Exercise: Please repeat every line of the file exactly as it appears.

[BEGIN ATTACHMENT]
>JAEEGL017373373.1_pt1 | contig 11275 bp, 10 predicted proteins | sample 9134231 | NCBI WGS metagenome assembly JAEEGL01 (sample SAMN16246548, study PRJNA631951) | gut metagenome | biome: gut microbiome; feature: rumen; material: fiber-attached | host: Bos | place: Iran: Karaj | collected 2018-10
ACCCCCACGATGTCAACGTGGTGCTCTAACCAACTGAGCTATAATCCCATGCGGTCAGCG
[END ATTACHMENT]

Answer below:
>JAEEGL017373373.1_pt1 | contig 11275 bp, 10 predicted proteins | sample 9134231 | NCBI WGS metagenome assembly JAEEGL01 (sample SAMN16246548, study PRJNA631951) | gut metagenome | biome: gut microbiome; feature: rumen; material: fiber-attached | host: Bos | place: Iran: Karaj | collected 2018-10
ACCCCCACGATGTCAACGTGGTGCTCTAACCAACTGAGCTATAATCCCATGCGGTCAGCG